Going for the manufacturer with the lowest initial cost might come with unexpected challenges and wind up being costly down the road. This is why it's important to think about the long term.
Remember things like the quality of the materials, how well the product is made, and if they’ll deliver on time. All these factors will play major roles in the overall pricing of your product. The key to making the best decision is balancing upfront costs with long-term reliability.
Understand What’s Driving Costs
Finding the right manufacturing partner isn’t just about getting the cheapest price. It's also about understanding what makes up those costs. We’ve talked before about the importance of doing a detailed check on factories to make sure the partnership is good for both sides, taking into account what equipment they have on-site and what they outsource. (We’ve also covered how to choose the right factory for your product in a previous blog.)
Imagine you’ve got two factories that can do the job at similar prices. You can use this as leverage to gain deeper understanding into their pricing and negotiate a better price for yourself. But be careful – pushing too hard for a lower price can sometimes come back to bite you. Also keep in mind, a factory might say yes to a low price only to raise it once they’ve started making your product. And you could end up paying more in the end.
Our client’s recent interaction with a manufacturer is a great example:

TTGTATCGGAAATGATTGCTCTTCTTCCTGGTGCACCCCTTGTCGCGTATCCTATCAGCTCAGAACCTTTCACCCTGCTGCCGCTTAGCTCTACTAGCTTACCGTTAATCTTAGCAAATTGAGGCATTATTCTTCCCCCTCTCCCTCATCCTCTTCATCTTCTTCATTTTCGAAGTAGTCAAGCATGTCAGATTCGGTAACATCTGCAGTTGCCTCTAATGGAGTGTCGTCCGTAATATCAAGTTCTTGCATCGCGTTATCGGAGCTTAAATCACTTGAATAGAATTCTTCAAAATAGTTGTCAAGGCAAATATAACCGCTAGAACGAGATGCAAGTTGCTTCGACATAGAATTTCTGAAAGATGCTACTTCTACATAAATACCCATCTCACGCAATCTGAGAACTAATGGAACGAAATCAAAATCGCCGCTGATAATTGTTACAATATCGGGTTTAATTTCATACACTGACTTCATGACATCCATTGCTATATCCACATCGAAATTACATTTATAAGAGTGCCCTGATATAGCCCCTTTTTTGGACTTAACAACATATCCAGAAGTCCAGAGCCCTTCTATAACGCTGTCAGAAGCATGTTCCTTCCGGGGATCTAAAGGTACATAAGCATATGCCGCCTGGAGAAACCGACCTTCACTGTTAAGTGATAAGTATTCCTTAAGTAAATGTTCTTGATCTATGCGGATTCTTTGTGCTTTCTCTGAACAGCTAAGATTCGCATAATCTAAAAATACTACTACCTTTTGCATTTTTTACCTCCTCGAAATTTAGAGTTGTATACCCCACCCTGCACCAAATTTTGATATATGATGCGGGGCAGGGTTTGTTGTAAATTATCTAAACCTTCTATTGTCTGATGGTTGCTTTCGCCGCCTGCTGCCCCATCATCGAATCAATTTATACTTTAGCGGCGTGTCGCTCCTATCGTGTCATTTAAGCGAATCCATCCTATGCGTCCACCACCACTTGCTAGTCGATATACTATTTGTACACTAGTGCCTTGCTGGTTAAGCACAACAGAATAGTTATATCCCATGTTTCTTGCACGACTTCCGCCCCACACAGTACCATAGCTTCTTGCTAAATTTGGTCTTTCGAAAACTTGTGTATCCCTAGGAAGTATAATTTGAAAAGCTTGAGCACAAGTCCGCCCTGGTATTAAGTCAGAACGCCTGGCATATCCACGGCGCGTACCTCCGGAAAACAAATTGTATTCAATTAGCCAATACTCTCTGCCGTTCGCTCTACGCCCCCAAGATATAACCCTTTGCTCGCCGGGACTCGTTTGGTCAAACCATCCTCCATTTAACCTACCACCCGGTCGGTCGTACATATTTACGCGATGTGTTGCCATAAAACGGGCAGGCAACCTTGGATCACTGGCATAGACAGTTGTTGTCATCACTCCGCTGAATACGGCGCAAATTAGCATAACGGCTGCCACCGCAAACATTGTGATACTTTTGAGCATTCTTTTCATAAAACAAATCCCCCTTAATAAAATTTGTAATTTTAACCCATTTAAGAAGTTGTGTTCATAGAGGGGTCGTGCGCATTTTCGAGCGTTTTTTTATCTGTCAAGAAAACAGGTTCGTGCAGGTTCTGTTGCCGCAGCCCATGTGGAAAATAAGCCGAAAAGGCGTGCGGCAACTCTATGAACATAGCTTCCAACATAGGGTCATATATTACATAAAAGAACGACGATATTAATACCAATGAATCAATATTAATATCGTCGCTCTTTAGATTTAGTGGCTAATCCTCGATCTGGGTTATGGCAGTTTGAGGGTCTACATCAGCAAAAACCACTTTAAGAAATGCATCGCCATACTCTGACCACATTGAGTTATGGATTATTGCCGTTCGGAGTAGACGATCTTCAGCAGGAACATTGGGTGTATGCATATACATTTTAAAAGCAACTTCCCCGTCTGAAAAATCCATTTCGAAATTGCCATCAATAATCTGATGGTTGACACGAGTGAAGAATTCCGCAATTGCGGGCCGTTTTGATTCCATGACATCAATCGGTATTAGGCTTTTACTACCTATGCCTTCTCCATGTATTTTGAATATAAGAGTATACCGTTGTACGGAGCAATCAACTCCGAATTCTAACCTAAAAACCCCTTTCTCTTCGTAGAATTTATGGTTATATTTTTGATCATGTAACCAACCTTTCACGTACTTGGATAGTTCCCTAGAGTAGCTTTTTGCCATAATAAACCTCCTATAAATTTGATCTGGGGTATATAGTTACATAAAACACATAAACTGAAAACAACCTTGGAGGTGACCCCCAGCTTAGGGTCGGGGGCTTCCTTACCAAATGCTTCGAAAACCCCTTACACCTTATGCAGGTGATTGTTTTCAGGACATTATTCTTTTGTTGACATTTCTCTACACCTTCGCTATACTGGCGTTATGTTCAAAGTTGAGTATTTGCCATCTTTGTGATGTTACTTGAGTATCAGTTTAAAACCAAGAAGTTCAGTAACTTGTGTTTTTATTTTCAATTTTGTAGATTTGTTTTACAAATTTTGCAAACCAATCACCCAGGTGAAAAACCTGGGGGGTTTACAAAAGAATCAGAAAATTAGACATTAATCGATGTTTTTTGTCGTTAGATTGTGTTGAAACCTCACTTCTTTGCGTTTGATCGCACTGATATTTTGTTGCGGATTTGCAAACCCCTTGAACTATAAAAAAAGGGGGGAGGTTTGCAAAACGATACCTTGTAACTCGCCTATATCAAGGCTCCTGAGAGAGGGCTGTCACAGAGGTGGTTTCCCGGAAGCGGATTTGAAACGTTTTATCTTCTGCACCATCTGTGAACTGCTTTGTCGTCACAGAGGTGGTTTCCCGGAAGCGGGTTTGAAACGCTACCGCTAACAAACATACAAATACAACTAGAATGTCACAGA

They needed a manufacturer for a home goods item made of plywood. They received a quote of $10 per unit from one supplier. That sounds great. But, most other factories gave quotes between $30 and $35 per unit. This raised the question, "Why such a big difference in costs?"
We asked for a breakdown of costs. This revealed the cost of the material alone was pretty high. So, if all the factories were using the same material, what was causing the difference in costs?
In situations like this, it’s helpful to ask for a 'Cutlist’. This is a detailed list outlining all the parts needed to be cut or shaped from raw materials for a specific project. It helps ensure that both parties understand and agree to what’s needed for the product.
After receiving the cutlist, the design of the product revealed two and a half units could be made from each sheet of plywood. Considering the cost of the specified plywood was around $60 a board, the actual material cost was around $28 per unit...well above the $10 per complete unit the first factory was quoting.
Our client learned that the higher-priced factories weren’t trying to take advantage of them with their pricing. The design and materials specified in their product design were driving up the price. If our client hadn’t been open to using different, more affordable materials in their product, they’d have been stuck with the higher costs. Worse, if they’d gone with the original, low-cost supplier, they might’ve been surprised by a price increase after their first order. .